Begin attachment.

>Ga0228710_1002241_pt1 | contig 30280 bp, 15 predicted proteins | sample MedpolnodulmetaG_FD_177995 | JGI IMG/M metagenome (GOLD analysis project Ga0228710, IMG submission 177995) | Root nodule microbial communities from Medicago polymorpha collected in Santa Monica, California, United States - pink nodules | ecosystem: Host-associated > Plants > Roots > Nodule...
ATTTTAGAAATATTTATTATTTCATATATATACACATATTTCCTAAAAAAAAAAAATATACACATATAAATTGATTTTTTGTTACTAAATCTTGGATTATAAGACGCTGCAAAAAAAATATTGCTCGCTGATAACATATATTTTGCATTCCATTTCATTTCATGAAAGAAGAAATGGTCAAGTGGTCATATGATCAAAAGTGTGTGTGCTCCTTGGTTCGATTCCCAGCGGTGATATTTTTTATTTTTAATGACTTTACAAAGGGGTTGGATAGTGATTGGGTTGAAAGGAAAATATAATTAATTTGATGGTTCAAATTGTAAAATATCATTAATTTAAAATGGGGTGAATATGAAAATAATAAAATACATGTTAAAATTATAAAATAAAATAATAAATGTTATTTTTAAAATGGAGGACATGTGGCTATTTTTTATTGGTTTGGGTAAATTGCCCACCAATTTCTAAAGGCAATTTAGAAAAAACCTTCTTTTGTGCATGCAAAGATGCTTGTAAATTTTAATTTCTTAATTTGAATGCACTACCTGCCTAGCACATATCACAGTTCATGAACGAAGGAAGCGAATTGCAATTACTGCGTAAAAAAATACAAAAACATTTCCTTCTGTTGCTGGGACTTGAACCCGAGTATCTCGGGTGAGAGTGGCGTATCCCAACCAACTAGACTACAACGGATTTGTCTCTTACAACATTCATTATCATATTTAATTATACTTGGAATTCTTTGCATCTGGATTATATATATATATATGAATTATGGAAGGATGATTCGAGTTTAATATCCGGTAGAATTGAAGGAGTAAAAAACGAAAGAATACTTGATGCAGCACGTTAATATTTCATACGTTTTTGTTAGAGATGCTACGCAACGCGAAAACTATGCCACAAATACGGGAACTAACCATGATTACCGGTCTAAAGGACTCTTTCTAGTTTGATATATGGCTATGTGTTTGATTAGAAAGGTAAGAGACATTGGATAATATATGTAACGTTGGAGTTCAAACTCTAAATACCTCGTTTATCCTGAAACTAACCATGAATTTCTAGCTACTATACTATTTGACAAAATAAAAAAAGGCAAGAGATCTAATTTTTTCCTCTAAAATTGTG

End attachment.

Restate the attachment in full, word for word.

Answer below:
>Ga0228710_1002241_pt1 | contig 30280 bp, 15 predicted proteins | sample MedpolnodulmetaG_FD_177995 | JGI IMG/M metagenome (GOLD analysis project Ga0228710, IMG submission 177995) | Root nodule microbial communities from Medicago polymorpha collected in Santa Monica, California, United States - pink nodules | ecosystem: Host-associated > Plants > Roots > Nodule...
ATTTTAGAAATATTTATTATTTCATATATATACACATATTTCCTAAAAAAAAAAAATATACACATATAAATTGATTTTTTGTTACTAAATCTTGGATTATAAGACGCTGCAAAAAAAATATTGCTCGCTGATAACATATATTTTGCATTCCATTTCATTTCATGAAAGAAGAAATGGTCAAGTGGTCATATGATCAAAAGTGTGTGTGCTCCTTGGTTCGATTCCCAGCGGTGATATTTTTTATTTTTAATGACTTTACAAAGGGGTTGGATAGTGATTGGGTTGAAAGGAAAATATAATTAATTTGATGGTTCAAATTGTAAAATATCATTAATTTAAAATGGGGTGAATATGAAAATAATAAAATACATGTTAAAATTATAAAATAAAATAATAAATGTTATTTTTAAAATGGAGGACATGTGGCTATTTTTTATTGGTTTGGGTAAATTGCCCACCAATTTCTAAAGGCAATTTAGAAAAAACCTTCTTTTGTGCATGCAAAGATGCTTGTAAATTTTAATTTCTTAATTTGAATGCACTACCTGCCTAGCACATATCACAGTTCATGAACGAAGGAAGCGAATTGCAATTACTGCGTAAAAAAATACAAAAACATTTCCTTCTGTTGCTGGGACTTGAACCCGAGTATCTCGGGTGAGAGTGGCGTATCCCAACCAACTAGACTACAACGGATTTGTCTCTTACAACATTCATTATCATATTTAATTATACTTGGAATTCTTTGCATCTGGATTATATATATATATATGAATTATGGAAGGATGATTCGAGTTTAATATCCGGTAGAATTGAAGGAGTAAAAAACGAAAGAATACTTGATGCAGCACGTTAATATTTCATACGTTTTTGTTAGAGATGCTACGCAACGCGAAAACTATGCCACAAATACGGGAACTAACCATGATTACCGGTCTAAAGGACTCTTTCTAGTTTGATATATGGCTATGTGTTTGATTAGAAAGGTAAGAGACATTGGATAATATATGTAACGTTGGAGTTCAAACTCTAAATACCTCGTTTATCCTGAAACTAACCATGAATTTCTAGCTACTATACTATTTGACAAAATAAAAAAAGGCAAGAGATCTAATTTTTTCCTCTAAAATTGTG